Delhi Polls: Greater Kailash Residents Organise Debate Between BJP, AAP, and Congress Leaders

Delhi Polls: Greater Kailash Residents Organise Debate Between BJP, AAP, and Congress Leaders

A debate between local leaders of the BJP, Aam Aadmi Party, and Congress in Greater Kailash

New Delhi:

The much-anticipated debate between former IPS officer and BJP's chief ministerial candidate for Delhi Kiran Bedi and Aam Aadmi Party chief Arvind Kejriwal may not happen after all, as Ms Bedi has said she prefers a debate in the Delhi Assembly instead.

The Residents Welfare Association (RWA) of Greater Kailash, however, managed to set up a debate between the three main contenders from the constituency.

The structured debate between BJP's Rakesh Gulliya, AAP's Saurabh Bharadwaj, and Congress' Sharmishtha Mukherjee was conducted along the lines of the US Presidential debate.

Organised by the RWAs and Citizens Alliance, all three candidates had been given specific questions a few days before the debate. Some of the topics that were debated were -- the need of a legal framework for RWAs, Local Area Development funds, detailed solution of parking problems, traffic issues, and views on the Bus Rapid Transport corridor which goes through the assembly premises and has been at the centre of a raging controversy.

 "We had already moved a proposal to remove the BRT corridor which has been causing more chaos on the streets," said Mr Bhardwaj. But he did not commit to a time-frame for its removal.

"I will not say that it will happen in 15 days as we don't want to resign again," the AAP candidate said, referring to the party's decision to resign after being in power in Delhi for 49 days in February last year.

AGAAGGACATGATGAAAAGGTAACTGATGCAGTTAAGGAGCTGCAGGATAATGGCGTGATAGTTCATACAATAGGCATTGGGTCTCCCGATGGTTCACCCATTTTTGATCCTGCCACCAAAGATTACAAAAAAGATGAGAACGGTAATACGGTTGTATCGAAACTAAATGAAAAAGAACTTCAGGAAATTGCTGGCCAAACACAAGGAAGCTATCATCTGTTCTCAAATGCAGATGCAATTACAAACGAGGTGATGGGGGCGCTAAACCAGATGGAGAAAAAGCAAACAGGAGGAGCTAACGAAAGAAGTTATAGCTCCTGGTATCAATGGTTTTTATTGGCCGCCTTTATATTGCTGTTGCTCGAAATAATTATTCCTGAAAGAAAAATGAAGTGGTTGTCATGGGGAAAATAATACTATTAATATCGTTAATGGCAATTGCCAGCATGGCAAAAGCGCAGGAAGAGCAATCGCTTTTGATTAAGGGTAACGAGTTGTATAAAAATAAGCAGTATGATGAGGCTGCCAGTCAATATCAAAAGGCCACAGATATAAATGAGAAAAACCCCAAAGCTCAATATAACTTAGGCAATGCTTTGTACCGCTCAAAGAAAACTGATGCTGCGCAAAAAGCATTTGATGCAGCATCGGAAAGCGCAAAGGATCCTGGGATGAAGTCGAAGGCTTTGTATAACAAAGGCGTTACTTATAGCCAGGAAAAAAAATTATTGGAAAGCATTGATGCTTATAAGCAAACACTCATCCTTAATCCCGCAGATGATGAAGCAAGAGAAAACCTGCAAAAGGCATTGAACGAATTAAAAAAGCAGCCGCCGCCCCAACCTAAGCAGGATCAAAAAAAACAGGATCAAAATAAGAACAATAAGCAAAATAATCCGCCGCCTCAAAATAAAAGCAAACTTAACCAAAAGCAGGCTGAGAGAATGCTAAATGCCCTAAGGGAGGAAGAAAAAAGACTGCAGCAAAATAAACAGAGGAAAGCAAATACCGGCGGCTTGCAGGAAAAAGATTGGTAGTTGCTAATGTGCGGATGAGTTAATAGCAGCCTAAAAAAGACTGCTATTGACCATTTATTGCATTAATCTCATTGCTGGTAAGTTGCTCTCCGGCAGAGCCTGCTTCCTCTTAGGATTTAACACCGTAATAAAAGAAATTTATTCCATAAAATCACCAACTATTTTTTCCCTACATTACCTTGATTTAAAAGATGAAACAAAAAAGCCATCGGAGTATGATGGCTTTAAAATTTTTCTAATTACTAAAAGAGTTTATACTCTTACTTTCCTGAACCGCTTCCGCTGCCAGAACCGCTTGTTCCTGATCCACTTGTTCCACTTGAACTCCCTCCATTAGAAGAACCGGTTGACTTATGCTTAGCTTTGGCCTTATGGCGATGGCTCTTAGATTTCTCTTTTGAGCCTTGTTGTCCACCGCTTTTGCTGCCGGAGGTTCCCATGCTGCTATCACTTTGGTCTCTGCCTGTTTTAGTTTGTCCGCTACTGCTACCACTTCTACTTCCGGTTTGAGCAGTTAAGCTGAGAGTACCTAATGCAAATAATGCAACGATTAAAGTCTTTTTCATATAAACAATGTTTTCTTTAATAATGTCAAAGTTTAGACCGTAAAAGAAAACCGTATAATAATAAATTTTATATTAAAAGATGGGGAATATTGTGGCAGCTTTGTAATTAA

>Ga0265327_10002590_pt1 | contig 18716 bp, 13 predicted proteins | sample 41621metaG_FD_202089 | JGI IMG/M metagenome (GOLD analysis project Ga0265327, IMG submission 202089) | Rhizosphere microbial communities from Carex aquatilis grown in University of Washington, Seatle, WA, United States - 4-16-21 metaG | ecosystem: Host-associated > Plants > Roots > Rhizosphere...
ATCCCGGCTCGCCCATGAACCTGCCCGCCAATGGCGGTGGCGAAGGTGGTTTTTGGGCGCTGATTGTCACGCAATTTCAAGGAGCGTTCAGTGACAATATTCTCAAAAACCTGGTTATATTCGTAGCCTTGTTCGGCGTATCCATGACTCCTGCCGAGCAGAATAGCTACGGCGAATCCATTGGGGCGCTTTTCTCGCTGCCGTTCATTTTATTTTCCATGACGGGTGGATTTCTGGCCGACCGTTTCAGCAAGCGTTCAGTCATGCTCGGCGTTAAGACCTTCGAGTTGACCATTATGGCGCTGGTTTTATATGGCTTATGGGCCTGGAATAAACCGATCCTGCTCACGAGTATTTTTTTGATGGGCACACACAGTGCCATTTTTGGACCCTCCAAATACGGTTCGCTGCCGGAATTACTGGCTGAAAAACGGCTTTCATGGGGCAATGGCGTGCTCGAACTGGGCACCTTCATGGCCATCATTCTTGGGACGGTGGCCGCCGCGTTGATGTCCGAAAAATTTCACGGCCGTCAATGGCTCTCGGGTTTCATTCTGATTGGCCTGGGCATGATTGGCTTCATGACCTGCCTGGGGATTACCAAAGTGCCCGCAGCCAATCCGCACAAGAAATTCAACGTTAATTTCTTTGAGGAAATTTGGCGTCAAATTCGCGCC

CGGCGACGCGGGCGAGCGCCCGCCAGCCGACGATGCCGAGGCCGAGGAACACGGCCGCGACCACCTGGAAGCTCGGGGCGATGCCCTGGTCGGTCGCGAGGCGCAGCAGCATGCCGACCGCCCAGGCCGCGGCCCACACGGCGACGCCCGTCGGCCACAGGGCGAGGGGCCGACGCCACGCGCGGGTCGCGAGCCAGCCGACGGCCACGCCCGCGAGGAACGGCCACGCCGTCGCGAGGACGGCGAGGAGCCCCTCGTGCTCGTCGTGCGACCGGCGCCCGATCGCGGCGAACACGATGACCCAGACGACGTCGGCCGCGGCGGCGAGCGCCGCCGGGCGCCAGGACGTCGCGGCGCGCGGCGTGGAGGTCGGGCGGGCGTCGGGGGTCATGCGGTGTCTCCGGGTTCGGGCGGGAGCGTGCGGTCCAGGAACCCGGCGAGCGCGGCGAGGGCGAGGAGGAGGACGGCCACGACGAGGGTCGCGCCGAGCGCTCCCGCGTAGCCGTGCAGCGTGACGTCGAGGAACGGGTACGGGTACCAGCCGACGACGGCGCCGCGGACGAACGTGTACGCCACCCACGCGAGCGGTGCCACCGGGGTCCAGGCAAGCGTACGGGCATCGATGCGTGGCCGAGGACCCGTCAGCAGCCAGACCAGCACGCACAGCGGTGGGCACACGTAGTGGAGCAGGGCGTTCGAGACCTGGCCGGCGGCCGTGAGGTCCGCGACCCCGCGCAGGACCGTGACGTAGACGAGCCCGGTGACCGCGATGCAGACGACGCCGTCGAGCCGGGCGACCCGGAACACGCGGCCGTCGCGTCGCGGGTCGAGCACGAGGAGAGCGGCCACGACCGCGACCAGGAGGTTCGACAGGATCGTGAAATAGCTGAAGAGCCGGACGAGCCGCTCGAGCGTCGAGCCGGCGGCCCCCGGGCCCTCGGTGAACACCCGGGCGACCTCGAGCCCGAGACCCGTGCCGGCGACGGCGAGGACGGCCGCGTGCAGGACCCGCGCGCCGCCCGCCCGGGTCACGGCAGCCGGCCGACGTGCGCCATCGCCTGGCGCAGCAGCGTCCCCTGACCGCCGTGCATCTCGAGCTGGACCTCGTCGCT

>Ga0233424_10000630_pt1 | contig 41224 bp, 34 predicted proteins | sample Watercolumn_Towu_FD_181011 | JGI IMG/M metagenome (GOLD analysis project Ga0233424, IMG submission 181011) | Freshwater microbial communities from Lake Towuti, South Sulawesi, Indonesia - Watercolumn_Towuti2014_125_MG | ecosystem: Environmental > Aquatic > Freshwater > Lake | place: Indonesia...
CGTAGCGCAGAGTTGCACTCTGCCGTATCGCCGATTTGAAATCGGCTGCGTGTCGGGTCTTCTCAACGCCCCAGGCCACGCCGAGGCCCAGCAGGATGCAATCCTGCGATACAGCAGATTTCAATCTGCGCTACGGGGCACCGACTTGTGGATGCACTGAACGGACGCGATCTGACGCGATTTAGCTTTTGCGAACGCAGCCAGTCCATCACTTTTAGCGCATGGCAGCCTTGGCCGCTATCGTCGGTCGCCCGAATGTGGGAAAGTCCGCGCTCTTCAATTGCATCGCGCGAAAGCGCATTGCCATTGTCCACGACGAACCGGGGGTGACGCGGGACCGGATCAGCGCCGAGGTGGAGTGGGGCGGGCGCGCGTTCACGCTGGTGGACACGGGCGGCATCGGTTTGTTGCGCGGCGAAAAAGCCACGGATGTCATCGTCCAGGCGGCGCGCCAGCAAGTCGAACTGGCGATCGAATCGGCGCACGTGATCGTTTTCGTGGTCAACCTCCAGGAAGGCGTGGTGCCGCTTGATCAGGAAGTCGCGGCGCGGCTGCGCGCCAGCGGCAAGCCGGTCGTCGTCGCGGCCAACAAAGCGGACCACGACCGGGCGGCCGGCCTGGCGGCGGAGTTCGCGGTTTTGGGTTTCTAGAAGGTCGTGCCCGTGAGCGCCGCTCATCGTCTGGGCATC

BJP's Rakesh Gulliya said that apart from his own direct intervention in problem solving, he would ensure that the benefits of central schemes reached the residents of the constituency.

Sharmishtha Mukherjee, the daughter of President Pranab Mukherjee, said that as a resident of Greater Kailash, she too had a stake in improving the locality. "There have to be wide-ranging consultations to see how we can overcome problems which are not unique to just GK," she said.

The debate, which went on for little over an hour, was peaceful.

All three candidates were questioned thoroughly by residents, many of whom wanted concrete solutions to issues like waste management, parking, and uninterrupted and cheaper electricity.

"I think such debates will only encourage more residents to be a part of the entire election exercise and get them to come out and vote," said Meenakhsi Kalia, a local resident.

"This is the best way for citizens to  understand the candidates better, and how they plan to solve their problems,"said Rajiv Kakria, a member of the GK 1 Residents Welfare Association.
 

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